In [37]:

['bar on pid 31183',
 'bar on pid 31184',
 'bar on pid 31186',
 'bar on pid 31188']

Now we can overwrite it's its value.

In [38]:
dv['foo'] = 'bar'

['bar', 'bar', 'bar', 'bar']

There are many cases where you don't want the same data on each machine, but rather you want to chuck an list and distribute each chunk to an engine. The DirectView provides the .scatter and the .gather methods for this.

In [39]:
# start with a list of ids to work on
user_ids = list(range(1000))
dv.scatter('user_id_chunk', user_ids)

<AsyncResult: scatter>

Notice that this method completed almost immediately and returned an AsyncResult. All the methods we have used up to now have be blocking and synchronous. The scatter method is aysnc. To turn this scatter into a blocking call we can chain a .get() to the call.

In [40]:
dv.scatter('user_id_chunk', user_ids).get()

[None, None, None, None]

Now we have a variable on each engine that holds an equal amount of the original list.

In [41]:
print("Len", len(user_id_chunk))
print("Max", max(user_id_chunk))

Len 250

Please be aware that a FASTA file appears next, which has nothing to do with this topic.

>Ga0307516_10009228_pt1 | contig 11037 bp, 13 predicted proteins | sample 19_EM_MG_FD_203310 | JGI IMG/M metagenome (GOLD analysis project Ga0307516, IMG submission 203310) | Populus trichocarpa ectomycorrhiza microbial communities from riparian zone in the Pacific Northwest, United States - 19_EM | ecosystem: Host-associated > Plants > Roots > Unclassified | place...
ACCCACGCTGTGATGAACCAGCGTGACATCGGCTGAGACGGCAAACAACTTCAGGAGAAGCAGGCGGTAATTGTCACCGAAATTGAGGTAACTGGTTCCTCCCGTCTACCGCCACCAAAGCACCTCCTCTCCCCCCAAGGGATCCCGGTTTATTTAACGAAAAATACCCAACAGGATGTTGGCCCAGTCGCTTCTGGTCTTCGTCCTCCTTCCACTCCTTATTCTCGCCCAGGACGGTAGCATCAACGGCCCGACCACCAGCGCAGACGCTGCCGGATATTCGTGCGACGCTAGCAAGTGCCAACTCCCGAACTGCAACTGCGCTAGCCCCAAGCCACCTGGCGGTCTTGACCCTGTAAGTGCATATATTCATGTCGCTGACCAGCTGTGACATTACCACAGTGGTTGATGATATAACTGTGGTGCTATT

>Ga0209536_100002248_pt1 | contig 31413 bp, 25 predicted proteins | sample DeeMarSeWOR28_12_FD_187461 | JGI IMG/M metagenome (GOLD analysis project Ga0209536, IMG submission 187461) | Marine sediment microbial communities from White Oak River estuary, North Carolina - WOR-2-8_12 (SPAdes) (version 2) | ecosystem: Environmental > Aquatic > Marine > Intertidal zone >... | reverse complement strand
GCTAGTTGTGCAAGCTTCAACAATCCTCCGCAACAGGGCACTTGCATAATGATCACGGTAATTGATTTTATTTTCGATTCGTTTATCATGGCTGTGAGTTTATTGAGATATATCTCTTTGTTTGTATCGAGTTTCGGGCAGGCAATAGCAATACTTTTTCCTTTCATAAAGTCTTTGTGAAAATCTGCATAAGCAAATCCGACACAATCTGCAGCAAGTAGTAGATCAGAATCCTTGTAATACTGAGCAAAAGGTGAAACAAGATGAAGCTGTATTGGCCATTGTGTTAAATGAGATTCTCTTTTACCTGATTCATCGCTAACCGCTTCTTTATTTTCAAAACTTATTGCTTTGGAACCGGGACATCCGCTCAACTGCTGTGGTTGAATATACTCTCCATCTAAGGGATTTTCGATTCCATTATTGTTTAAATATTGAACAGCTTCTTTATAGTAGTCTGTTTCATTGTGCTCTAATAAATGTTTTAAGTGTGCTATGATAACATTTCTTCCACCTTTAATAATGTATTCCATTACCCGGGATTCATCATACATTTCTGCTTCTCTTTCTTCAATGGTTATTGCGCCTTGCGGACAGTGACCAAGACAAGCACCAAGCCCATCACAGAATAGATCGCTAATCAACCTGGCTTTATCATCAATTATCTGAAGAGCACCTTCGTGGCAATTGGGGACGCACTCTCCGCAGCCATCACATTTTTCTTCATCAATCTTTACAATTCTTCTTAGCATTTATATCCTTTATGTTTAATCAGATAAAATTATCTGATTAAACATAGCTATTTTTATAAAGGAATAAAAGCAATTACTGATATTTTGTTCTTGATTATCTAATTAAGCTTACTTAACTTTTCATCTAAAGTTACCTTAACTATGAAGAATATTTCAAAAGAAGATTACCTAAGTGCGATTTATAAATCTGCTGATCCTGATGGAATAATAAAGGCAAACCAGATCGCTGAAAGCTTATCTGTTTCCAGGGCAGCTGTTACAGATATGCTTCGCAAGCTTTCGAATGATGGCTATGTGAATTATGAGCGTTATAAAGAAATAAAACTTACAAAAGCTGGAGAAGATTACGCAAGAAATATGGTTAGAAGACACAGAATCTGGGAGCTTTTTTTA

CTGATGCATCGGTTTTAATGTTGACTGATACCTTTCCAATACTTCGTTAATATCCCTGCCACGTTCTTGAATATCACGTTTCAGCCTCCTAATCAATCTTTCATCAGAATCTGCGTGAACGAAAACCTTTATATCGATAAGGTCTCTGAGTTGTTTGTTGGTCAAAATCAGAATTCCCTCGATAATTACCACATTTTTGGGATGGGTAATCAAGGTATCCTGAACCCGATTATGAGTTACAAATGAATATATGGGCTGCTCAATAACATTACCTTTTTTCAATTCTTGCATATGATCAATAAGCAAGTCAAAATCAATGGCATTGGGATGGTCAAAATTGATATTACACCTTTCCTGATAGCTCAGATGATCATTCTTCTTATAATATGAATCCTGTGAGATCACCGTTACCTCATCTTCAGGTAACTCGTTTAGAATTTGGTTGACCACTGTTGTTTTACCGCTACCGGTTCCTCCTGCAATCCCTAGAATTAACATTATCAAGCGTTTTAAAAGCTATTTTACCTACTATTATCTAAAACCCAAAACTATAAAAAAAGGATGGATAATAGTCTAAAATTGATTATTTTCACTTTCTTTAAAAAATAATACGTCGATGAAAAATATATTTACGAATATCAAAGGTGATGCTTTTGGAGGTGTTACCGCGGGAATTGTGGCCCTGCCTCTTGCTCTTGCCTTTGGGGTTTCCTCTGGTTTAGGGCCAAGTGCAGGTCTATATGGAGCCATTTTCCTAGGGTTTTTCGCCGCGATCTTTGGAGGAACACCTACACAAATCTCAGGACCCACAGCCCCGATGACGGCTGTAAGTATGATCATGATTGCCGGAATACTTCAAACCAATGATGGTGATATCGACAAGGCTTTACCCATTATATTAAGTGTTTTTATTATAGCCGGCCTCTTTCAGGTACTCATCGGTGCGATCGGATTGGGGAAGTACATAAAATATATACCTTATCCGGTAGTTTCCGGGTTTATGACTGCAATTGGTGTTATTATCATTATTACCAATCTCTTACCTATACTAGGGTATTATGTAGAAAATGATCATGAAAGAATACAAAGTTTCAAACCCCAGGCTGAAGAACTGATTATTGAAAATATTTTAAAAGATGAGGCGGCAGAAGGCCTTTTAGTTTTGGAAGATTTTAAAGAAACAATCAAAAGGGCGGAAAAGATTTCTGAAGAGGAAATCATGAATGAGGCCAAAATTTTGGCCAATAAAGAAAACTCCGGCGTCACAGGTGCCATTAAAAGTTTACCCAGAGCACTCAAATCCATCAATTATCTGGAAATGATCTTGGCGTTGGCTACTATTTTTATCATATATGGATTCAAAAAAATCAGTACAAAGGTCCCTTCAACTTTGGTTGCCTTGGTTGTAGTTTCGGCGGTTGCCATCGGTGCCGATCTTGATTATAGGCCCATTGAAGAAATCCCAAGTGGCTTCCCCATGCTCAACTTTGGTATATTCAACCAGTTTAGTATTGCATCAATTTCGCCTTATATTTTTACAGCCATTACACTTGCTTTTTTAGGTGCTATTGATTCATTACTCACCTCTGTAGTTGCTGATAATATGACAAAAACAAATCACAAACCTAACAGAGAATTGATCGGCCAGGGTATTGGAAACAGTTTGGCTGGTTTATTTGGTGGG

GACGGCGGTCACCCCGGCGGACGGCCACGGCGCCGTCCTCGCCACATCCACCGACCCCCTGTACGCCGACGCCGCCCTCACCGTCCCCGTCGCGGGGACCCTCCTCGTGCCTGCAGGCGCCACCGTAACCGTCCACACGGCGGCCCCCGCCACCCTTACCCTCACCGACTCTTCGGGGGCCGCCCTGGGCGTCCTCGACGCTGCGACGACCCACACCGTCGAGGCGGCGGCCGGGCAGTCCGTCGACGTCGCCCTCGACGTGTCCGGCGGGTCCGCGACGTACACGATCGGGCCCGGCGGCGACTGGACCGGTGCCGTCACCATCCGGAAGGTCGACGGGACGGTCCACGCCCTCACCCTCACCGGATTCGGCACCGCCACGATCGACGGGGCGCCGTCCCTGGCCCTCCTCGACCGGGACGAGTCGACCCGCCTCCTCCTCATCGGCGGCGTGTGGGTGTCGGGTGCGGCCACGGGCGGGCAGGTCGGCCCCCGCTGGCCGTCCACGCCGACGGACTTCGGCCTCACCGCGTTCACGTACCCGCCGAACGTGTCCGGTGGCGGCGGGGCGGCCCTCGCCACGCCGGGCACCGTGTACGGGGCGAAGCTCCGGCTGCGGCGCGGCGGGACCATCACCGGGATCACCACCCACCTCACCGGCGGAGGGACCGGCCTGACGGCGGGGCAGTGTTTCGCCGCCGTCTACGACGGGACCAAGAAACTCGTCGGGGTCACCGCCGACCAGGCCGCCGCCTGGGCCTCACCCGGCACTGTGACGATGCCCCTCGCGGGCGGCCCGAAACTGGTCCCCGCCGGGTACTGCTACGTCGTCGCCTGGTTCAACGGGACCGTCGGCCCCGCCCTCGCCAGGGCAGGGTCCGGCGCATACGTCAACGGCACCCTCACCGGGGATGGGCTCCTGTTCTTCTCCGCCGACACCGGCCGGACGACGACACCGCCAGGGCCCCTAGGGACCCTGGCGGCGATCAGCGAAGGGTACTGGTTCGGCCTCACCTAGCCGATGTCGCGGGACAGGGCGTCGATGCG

Max 249
Len 250
Max 499
Len 250
Max 749
Len 250
Max 999

Let's apply a simple function to each list. First, declare a function within each engine. The --local flag also executes the code block in your local client. This is very useful to help debug your code.

In [42]:
%%px --local
def the_most_interesting_transformation_ever(user_id):
    This function is really interesting
    return "ID:{}".format(user_id * 3)

In [43]:


In [44]:
transformed_user_ids = list(map(the_most_interesting_transformation_ever, user_id_chunk))

Now we have 4 separate list of transformed ids. We want to stitch the disparate lists into one list on our local notebook. gather is used for that.

In [45]:
all_transformed_user_ids = dv.gather('transformed_user_ids').get()

In [46]:

['ID:0', 'ID:3', 'ID:6', 'ID:9', 'ID:12', 'ID:15', 'ID:18', 'ID:21', 'ID:24', 'ID:27']

Obviously, this example is contrived. The serialization cost of shipping Python objects over the wire to each engine is more expensive than the calculation we performed. This tradeoff between serialization/transport vs computation cost is central to any decision to use distributed processing. However, there are many highly parallelizable problems where this project can be extremely useful. Some of the main use cases we use ipyparallel for are hyperparameter searches and bulk loading/writing from storage systems.


The previous example where you scatter a list, perform a calculation, and then gather a result works for lots of problems. One issue with this approach is that each engine does an identical amount of work. If the complexity of the process each engine is performing is variable, this naive scheduling approach can waste processing power and time. Take for example this function: